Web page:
The tax credit reduces the amount of income tax you owe on your taxes, while a tax deduction lowers the amount of income you have to pay taxes on in the first place.
Both are valuable benefits that can help save you money on your taxes, but not all tax credits and deductions are created equal. While some are straightforward and easy to claim, others get overlooked—but shouldn’t be!
Here are 4 college-related tax credits worth claiming as you file your taxes this year.
The Lifetime Learning Credit
The American Opportunity Tax Credit (eight sentences): The American Opportunity Tax Credit is a tax credit that helps with the costs of post-secondary education and other educational expenses. Up to $2,500 per tax return, the American Opportunity Tax Credit can be used for up to four years of undergraduate study.
The credit is available for both undergraduate and graduate students. However, unlike the Lifetime Learning Credit, this credit does not cover non-degree courses such as high school equivalency or professional certification programs.
Furthermore, it cannot be used by taxpayers who have no qualifying income from which to claim a deduction or by those who have qualified for another education tax benefit.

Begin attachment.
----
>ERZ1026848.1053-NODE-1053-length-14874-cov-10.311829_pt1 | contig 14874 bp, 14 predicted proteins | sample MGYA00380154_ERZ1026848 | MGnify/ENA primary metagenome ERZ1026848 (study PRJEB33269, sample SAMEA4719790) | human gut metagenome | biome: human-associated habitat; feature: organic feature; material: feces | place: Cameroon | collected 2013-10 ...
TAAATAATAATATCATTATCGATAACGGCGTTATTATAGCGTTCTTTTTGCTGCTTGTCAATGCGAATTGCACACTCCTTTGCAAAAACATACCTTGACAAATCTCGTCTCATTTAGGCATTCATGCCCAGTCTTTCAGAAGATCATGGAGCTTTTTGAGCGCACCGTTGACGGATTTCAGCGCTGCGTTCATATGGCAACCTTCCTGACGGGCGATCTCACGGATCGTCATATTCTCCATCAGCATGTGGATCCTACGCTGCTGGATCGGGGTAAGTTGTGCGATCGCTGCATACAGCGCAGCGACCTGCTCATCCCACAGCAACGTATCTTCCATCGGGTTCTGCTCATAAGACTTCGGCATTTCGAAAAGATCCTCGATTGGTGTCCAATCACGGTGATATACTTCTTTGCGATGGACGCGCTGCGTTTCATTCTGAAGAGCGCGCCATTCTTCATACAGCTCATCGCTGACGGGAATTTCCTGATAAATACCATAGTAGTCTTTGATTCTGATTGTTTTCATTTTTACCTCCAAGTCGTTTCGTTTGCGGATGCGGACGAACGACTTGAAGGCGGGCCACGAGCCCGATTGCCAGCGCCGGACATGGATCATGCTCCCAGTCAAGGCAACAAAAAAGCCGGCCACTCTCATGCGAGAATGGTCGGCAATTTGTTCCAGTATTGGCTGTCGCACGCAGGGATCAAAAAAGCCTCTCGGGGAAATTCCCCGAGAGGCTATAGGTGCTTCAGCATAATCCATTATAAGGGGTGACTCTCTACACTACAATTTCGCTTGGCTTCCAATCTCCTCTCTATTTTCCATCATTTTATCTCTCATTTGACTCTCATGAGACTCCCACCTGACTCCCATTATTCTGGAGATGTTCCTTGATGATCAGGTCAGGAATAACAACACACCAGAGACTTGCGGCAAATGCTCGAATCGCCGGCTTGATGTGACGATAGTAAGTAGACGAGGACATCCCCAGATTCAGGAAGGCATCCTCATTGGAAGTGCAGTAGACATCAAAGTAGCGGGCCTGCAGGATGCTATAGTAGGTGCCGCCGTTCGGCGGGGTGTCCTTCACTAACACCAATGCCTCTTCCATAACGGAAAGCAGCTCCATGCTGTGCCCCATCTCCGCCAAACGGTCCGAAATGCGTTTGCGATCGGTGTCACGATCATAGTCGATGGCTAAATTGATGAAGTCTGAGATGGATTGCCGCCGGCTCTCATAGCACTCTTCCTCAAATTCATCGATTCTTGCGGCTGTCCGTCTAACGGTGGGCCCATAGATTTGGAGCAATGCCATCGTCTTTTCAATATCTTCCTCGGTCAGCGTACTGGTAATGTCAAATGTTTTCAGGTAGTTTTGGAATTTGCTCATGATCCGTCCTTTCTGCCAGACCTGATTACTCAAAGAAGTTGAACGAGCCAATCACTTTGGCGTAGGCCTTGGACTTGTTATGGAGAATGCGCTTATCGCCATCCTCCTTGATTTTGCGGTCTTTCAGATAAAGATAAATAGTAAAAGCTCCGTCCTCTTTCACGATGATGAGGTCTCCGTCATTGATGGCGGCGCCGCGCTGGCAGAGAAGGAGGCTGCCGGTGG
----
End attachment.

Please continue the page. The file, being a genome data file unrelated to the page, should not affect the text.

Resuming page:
The Tuition and Fees Deduction
This deduction can be taken for qualified education expenses paid for an eligible student. The maximum deduction is $4,000 and is available to taxpayers with modified adjusted gross incomes (MAGI) of less than $80,000 ($160,000 for joint filers).
Additionally, the Tuition and Fees Deduction will no longer be available starting in 2018 if you are claiming the American Opportunity Credit or Lifetime Learning Credit. Keep this limitation in mind when deciding which credit to claim on your tax return next year.
The Student Loan Interest Deduction
For starters, the Student Loan Interest Deduction can save you up to $625 on your taxes. That’s a pretty significant amount, especially if you’re just starting out in your career.
But it gets even better: the deduction is available for both federal and private loans, so you can really maximize your savings. And there’s no need to itemize deductions in order to claim it – it’s available whether you itemize or not. So if you’re paying off student loans, be sure to take advantage of this deduction!
Education Credits for Military Families
The federal government offers a few different education tax credits for military families. The Lifetime Learning Credit and the American Opportunity Tax Credit both offer up to $2,500 per year for eligible expenses.
The tuition and fees deduction allows you to deduct up to $4,000 from your taxes if you’re paying for college yourself. And if your employer offers educational assistance, you may be able to exclude up to $5,250 of that money from your taxes. Finally, if you’re a student loan borrower, you can deduct up to $2,500 of the interest you paid on your loans last year.